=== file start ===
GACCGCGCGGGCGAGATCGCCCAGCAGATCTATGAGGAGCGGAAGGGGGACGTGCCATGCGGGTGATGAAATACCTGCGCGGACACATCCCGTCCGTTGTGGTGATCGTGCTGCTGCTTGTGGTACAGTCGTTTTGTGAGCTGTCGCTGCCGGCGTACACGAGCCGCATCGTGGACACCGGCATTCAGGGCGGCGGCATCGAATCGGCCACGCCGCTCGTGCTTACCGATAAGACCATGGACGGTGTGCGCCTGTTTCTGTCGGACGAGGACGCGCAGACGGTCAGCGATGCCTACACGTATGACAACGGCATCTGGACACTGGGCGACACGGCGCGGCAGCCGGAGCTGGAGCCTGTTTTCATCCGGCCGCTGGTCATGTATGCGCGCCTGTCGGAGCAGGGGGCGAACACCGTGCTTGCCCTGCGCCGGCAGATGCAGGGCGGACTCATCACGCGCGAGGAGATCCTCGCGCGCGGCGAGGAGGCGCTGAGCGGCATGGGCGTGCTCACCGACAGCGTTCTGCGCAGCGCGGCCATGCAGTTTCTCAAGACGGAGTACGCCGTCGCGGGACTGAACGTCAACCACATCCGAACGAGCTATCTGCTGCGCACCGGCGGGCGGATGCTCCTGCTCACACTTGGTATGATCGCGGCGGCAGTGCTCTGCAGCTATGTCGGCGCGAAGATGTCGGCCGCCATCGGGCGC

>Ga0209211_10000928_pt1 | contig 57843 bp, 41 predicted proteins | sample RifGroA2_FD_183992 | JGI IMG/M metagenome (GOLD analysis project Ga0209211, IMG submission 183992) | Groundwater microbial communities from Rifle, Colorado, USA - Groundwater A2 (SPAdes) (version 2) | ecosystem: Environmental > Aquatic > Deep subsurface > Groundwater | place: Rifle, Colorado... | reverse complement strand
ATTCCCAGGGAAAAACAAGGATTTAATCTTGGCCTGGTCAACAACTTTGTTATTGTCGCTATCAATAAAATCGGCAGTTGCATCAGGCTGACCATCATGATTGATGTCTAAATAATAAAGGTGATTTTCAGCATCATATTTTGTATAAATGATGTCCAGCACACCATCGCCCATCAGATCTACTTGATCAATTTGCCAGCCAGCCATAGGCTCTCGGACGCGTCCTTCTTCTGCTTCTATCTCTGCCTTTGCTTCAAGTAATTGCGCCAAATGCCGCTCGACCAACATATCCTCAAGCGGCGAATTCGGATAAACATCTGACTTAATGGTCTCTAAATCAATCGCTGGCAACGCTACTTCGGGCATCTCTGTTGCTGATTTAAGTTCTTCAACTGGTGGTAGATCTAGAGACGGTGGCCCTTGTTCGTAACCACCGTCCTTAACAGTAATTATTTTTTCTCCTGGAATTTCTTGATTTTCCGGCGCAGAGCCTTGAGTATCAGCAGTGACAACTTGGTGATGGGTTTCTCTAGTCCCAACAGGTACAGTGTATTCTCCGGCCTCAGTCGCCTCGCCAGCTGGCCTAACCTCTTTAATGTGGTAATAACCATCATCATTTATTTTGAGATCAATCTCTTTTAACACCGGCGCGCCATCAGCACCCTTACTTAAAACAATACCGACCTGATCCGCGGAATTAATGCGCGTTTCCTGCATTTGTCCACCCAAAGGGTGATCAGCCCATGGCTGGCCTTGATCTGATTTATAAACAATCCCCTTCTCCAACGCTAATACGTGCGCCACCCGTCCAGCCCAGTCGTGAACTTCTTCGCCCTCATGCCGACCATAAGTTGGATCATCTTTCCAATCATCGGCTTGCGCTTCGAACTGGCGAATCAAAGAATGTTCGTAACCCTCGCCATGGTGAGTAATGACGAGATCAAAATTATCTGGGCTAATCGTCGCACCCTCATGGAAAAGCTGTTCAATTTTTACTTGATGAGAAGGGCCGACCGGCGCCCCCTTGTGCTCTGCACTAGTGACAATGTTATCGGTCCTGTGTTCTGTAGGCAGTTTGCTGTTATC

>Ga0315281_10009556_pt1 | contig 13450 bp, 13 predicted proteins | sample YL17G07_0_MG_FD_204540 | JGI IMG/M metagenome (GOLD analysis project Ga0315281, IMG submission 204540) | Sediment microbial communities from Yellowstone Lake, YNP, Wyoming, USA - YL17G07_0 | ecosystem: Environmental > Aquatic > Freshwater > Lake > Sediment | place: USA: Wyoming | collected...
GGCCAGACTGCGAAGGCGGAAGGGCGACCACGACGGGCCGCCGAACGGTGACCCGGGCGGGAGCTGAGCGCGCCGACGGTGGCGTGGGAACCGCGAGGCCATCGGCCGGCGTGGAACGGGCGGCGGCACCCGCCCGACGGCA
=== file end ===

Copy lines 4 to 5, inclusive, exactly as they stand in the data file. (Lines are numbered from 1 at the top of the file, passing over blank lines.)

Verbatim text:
>Ga0315281_10009556_pt1 | contig 13450 bp, 13 predicted proteins | sample YL17G07_0_MG_FD_204540 | JGI IMG/M metagenome (GOLD analysis project Ga0315281, IMG submission 204540) | Sediment microbial communities from Yellowstone Lake, YNP, Wyoming, USA - YL17G07_0 | ecosystem: Environmental > Aquatic > Freshwater > Lake > Sediment | place: USA: Wyoming | collected...
GGCCAGACTGCGAAGGCGGAAGGGCGACCACGACGGGCCGCCGAACGGTGACCCGGGCGGGAGCTGAGCGCGCCGACGGTGGCGTGGGAACCGCGAGGCCATCGGCCGGCGTGGAACGGGCGGCGGCACCCGCCCGACGGCA